Trimble (NASDAQ:TRMB) stock, in my opinion, is poised to capitalize on the widespread adoption/interest in digital transformation in several important end markets. Earnings should become less cyclical as the company shifts its business model to focus on software and subscriptions rather than hardware and perpetual licenses. I also think that the company has grown faster than its competitors in the hardware industry and that the company's transition to a subscription model for its software is still in its early stages, which will greatly increase the TAM and fuel growth potential over the next several years.
4Q22 EPS for TRMB came in at $0.60, which was below expectations. While ARR increased by 14% to $1.60 billion, revenue was down 8% year over year to $857 million (the consensus was $876 million). Operating margin dropped 20bps in the 4Q, ending at 21.9%. For FY23, management has guided for EPS of $2.66 to $2.86 on revenue of $3.70 billion to $3.80 billion, with organic ARR growth in the mid-teens percent range. Expectations for operating margin are 23% to 24%, with gross margin coming in at 62% to 62.5%.
Organic and ARR growth
Due to destocking trends and moderating demand, management guided organic growth to decline in the near term but inflect up in 2H23 (mid to high % range). Despite the fact that the Transportation sector is forecast to experience high churn in 1Q, ARR growth is expected to improve through FY23 with mid-teens % growth. While it appears to be a mixed bag, the good news is that all segments are likely going to see organic growth other than Geospatial in FY23. Meanwhile, in FY23, organic sales of hardware plus perpetual software are anticipated to decline.
In particular, the slowdown in the Geospatial and Heavy Civil engineering sectors indicates that the supply of machinery has caught up with demand. The slowing cyclical demand, especially in the Geospatial surveying market, was a major factor in the 13% drop in organic hardware revenue in 4Q22. According to management estimates, the reduction in dealer inventory accounted for -9% of the headwind in organic sales, which translated to a 4% drop in sales to the end user.
The negative effects of dealers reducing their inventory levels will continue in the short term. This reduction in inventory caused a 400bps decline in organic sales growth in 4Q22 and was made worse by a slowdown in end-market demand. Hardware organic sales were also down by 13% during the same period. Sadly, management believes that this trend of inventory reduction will continue for the next two quarters due to an improvement in supply and dealers' caution due to ongoing uncertainty. This is likely to have a significant impact on the Geospatial segment, which has a high concentration of hardware sales. It is also important to note that hardware and related software sales are still much higher compared to pre-COVID levels in industries like civil construction and surveying. As a result, this situation could potentially have a negative impact on performance, and if not handled properly, it could determine whether the company outperforms or underperforms expectations.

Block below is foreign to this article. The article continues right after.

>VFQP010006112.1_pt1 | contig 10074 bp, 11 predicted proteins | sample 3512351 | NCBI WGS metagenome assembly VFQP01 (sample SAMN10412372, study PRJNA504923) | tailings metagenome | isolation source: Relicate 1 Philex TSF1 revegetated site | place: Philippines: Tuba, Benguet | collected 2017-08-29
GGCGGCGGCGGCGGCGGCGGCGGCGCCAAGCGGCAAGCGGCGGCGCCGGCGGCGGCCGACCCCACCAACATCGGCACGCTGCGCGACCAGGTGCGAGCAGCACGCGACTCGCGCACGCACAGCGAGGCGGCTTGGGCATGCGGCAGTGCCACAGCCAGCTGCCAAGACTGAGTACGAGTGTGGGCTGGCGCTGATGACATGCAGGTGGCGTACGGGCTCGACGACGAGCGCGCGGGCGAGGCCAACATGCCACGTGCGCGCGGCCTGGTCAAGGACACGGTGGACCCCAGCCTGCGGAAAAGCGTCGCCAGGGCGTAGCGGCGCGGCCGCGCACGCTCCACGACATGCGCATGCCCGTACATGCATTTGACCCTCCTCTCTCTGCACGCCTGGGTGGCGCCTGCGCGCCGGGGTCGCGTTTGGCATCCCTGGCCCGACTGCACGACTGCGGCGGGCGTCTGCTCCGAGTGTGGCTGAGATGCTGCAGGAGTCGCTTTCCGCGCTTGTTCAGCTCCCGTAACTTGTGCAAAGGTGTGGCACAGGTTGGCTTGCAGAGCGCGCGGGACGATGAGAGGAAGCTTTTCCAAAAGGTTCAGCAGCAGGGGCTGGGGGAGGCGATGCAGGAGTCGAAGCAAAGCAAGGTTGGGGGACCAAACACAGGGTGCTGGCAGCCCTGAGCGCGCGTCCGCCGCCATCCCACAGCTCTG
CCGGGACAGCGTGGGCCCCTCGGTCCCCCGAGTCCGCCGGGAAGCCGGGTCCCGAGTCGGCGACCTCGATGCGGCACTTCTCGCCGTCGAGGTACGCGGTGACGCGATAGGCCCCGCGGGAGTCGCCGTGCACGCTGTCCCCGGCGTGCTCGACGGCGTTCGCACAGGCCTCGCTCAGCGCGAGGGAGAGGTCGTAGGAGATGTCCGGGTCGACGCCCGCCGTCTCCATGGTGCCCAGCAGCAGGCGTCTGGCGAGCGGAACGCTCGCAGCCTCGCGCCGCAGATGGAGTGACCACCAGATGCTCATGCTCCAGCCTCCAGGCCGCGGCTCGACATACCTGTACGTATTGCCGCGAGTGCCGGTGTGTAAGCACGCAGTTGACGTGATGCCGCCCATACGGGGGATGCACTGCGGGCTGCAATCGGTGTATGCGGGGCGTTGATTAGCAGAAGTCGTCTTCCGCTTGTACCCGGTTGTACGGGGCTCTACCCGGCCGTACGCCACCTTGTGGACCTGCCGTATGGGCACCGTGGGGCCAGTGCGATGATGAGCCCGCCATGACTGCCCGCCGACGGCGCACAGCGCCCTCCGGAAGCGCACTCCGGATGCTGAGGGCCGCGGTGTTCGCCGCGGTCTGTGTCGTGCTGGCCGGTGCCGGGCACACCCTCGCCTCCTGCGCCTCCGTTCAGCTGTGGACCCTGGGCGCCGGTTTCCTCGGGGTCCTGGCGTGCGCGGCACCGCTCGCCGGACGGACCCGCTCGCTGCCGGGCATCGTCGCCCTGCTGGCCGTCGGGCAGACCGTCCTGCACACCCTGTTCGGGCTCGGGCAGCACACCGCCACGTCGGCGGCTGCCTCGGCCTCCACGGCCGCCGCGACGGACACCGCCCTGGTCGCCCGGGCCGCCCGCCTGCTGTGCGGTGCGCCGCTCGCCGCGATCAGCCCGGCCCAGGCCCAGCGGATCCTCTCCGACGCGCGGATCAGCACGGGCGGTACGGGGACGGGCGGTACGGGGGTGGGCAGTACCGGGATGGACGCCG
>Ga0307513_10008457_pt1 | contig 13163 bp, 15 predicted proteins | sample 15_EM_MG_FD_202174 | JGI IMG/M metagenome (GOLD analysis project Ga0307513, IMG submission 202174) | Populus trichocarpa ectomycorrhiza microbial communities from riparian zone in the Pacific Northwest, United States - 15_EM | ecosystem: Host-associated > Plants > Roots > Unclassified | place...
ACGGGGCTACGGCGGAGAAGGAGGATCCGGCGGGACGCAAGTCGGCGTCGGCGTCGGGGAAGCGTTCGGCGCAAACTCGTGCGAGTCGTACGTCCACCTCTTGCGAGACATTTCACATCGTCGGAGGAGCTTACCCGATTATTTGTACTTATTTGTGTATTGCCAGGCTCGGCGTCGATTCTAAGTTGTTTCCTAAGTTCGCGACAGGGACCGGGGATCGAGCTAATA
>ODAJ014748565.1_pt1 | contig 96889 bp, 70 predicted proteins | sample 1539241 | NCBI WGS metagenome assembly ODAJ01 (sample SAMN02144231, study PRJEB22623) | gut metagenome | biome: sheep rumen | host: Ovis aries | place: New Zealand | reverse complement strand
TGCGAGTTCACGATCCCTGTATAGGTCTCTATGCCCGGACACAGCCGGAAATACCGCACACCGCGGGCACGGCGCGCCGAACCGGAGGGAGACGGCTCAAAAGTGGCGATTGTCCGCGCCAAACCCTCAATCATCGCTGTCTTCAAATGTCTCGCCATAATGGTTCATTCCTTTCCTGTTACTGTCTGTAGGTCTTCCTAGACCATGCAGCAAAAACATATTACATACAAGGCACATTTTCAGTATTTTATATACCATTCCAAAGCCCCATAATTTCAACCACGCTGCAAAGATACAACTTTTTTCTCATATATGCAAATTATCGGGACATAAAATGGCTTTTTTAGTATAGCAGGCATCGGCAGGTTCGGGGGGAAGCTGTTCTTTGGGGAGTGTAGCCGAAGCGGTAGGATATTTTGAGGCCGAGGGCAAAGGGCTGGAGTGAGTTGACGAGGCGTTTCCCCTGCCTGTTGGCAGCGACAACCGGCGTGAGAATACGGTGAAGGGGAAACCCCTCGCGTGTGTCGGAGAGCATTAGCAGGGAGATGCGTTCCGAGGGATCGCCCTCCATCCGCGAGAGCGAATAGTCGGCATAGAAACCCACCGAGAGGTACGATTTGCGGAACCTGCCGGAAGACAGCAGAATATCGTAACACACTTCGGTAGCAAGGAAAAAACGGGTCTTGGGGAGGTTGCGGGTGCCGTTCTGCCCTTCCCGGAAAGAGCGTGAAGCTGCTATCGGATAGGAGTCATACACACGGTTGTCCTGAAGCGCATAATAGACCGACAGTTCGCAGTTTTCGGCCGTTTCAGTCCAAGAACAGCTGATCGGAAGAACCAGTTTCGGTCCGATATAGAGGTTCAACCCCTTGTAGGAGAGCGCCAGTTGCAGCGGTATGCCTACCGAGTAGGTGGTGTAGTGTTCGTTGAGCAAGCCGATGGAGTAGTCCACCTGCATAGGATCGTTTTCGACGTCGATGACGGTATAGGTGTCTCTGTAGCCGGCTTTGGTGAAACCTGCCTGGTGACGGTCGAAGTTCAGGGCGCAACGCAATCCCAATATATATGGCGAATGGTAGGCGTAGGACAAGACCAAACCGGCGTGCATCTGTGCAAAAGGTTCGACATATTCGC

Change in GTM strategy
The company made a shift in its go-to-market strategy for its agriculture aftermarket business. Direct marketing and independent TRMB dealers will be the primary distribution channels going forward. In my opinion, this strategy has some advantages because it raises brand awareness among consumers. I also think this shift presents an opportunity for TRMB to broaden the range of products available through its distribution channel, which I believe was being constrained by dealers. Moreover, management remains confident that the company is increasing its share of the wallet among its customers in Europe and SA as a result of its proficiency in the management of mixed fleets.
In 4Q22, TRMB gross margin expanded due to a shift in the proportion of revenue generated from hardware to software, but this was partially offset by investments. Although it is expected that the gross margin will grow in the future, the operating profit margin will remain under pressure due to increased reinvestments in digital transformation.
Midpoint guidance for FY23 adjusted EPS was $2.76, which is below the consensus estimate of $2.90. Midpoint revenue guidance was set at $3.75 billion, which is also below the consensus estimate of $3.88 billion. Most importantly, management is no longer counting on a repeal of Section 174, so FCF conversion is anticipated to be 100% (1x from net income). That said, the potential elimination of Section 174 would add $150 million to FCF in FY23.
TRMB's 4Q22 earnings were below expectations, with revenue of $857 million and a decline in operating margin to 21.9%. Despite the headwinds from dealer destocking and a slowdown in demand, management is guiding for organic growth to improve in 2H23. In my opinion, TRMB is positioned to benefit from the growing interest in digital transformation across a variety of strategic end markets. By shifting its business model to one that emphasizes software and subscriptions rather than hardware and perpetual licenses, the company should see less cyclical fluctuations in its earnings.